We have written extensively on the Fed’s broken interest rate policies which along with propaganda (the use of  communications such as FOMC minutes and members’ speeches,  to influence investors and markets), are the main tools the Fed has to affect the economy. In short, lower interest rates encourage borrowing which stimulates the economy through added consumption (spending) and business investment. This traditional tool of using the Federal Funds Rate to control short term borrowing costs, broke in 2009 when effectively the zero rate lower bound was reached (ZIRP).

Unable to stimulate spending by this means, the Fed began a series of quantitative easing (QE) measures to bring down interest rates right across the yield curve to the 30-year long bond. The latest, dubbed QE3, was supposed to increase the downward pressure on long-term rates giving investors money to buy stocks, stimulating company investment.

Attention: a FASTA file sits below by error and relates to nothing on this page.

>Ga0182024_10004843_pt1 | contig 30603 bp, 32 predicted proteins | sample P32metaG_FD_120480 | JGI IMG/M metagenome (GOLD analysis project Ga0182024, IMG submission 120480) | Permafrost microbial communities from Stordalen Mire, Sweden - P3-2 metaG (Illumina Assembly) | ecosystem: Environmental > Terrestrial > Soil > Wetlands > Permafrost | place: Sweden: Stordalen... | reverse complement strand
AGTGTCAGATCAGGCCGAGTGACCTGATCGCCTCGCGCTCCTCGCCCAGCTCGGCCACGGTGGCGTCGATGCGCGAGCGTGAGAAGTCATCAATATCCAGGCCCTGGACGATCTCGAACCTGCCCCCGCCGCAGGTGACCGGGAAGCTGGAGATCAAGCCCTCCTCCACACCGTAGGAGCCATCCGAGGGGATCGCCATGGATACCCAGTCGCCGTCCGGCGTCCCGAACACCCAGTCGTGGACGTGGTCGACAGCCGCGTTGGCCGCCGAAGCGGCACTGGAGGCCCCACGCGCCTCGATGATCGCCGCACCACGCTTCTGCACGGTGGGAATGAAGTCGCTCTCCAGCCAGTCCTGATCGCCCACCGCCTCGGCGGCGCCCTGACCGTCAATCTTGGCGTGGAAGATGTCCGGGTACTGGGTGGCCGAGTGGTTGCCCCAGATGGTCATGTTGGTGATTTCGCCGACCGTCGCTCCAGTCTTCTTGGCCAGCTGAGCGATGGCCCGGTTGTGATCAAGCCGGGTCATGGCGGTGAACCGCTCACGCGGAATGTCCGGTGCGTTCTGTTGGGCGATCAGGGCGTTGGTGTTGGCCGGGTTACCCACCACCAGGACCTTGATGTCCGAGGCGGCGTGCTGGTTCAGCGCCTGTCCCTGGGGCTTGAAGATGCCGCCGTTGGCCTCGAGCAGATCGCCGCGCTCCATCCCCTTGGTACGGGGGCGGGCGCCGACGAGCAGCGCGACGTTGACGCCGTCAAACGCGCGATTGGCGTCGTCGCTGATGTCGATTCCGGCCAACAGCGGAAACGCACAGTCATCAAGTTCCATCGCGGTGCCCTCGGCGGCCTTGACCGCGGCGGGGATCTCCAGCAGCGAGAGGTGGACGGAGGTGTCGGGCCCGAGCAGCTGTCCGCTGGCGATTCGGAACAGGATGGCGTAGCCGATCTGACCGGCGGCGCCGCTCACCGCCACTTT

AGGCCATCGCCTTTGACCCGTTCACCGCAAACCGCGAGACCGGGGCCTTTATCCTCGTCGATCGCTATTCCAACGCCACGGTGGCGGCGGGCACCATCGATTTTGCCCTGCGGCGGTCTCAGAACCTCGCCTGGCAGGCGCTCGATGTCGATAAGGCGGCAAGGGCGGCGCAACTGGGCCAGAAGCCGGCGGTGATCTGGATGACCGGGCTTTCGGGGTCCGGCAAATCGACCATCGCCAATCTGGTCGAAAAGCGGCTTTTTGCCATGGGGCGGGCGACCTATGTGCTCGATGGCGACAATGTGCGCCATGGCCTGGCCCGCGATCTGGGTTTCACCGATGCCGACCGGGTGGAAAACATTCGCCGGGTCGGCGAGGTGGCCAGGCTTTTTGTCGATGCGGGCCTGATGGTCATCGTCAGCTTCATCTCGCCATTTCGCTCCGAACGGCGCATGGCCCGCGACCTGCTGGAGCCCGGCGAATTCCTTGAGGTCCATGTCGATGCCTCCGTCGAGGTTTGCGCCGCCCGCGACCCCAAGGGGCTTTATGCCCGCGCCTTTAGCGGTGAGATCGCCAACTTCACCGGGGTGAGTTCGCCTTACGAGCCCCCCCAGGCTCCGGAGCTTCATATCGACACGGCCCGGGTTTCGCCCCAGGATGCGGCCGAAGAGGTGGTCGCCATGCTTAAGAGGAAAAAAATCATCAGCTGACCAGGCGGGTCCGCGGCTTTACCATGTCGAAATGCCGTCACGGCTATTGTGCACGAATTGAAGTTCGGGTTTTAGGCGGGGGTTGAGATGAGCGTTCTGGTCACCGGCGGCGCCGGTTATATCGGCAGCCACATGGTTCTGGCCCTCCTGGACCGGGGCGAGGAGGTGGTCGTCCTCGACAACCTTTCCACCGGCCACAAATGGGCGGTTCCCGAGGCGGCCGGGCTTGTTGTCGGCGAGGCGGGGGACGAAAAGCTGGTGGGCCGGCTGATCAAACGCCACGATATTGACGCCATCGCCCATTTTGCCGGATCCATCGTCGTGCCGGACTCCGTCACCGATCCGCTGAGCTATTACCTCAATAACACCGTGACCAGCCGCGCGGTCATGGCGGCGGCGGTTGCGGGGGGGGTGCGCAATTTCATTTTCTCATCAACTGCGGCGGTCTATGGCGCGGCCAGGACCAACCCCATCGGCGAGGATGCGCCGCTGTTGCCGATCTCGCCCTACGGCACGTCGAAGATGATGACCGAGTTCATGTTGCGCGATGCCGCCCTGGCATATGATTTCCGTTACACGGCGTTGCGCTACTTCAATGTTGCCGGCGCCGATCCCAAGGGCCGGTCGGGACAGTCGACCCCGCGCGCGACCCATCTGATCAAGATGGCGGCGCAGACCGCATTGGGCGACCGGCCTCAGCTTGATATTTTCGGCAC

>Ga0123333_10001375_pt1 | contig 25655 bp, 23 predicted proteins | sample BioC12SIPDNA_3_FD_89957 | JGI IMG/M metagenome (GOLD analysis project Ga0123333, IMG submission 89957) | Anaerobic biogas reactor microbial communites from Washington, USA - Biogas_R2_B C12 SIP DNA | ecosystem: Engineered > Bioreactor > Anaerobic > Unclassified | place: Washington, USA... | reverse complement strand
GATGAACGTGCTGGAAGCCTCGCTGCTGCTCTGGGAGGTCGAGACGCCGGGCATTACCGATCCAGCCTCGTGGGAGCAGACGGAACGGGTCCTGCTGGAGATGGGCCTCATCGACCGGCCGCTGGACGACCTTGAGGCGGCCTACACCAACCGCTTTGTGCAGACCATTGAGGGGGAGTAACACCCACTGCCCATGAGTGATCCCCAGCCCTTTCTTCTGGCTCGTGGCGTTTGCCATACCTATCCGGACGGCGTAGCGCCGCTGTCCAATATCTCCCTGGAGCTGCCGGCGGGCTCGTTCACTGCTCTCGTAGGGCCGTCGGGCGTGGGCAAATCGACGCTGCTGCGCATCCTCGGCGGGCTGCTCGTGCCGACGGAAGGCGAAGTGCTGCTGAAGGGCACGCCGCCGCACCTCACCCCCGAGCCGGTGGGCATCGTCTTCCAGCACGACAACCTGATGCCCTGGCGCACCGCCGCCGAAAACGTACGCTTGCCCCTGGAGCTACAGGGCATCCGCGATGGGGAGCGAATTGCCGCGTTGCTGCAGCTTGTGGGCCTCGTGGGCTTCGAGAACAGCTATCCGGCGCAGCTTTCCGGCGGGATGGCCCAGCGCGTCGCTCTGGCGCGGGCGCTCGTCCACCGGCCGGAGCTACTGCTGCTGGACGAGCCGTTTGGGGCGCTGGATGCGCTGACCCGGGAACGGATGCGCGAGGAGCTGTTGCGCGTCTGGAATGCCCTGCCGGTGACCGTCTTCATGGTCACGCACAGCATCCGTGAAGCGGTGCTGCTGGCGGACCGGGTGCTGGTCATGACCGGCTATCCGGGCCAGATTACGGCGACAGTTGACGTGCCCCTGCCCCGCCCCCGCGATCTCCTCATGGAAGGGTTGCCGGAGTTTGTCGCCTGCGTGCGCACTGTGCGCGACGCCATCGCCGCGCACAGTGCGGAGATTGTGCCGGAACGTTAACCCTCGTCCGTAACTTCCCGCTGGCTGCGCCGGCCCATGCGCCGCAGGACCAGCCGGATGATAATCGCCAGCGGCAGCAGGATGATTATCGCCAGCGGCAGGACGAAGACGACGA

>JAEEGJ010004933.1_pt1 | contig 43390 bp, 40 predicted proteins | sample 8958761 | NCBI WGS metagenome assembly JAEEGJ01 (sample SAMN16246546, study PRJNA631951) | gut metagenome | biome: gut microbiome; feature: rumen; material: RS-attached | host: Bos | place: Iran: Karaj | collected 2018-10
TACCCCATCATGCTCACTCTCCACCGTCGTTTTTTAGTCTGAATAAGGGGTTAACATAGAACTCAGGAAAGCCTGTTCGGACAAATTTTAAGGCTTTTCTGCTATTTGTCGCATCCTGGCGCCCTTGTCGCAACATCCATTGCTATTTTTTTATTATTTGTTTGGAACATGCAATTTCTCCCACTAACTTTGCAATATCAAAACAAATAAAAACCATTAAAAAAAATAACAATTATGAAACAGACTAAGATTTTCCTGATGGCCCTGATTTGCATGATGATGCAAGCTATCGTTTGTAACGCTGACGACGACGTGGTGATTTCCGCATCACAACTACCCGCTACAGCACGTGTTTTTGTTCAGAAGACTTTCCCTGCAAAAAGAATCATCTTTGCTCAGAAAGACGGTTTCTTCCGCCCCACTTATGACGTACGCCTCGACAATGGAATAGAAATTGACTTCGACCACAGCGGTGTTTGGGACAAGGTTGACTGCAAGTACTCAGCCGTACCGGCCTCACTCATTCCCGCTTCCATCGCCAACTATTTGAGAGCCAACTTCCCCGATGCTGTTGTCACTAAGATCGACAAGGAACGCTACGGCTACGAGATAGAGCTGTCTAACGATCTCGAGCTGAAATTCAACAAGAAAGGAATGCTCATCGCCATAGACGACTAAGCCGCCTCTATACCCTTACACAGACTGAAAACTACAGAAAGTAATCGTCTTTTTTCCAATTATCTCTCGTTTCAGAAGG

In an article today titled QE Backfires as Dividend Quest Usurps Growth: Cutting Research, Bloomberg explains how this is not working as planned. Instead of increasing their debt load to invest in high-risk stocks with no return, investors are choosing to invest in the stocks of low-risk blue-chip stocks that pay a dividend and that by buying back their stock, raise the price giving investors a capital gain.

In driving real interest rates negative at the short end of the curve and well below 1-2% at the long end of the curve, the Fed has forced investors into equities to get some minimal positive return. It’s just that the investors didn’t quite go where the Fed wanted them to in terms of equities.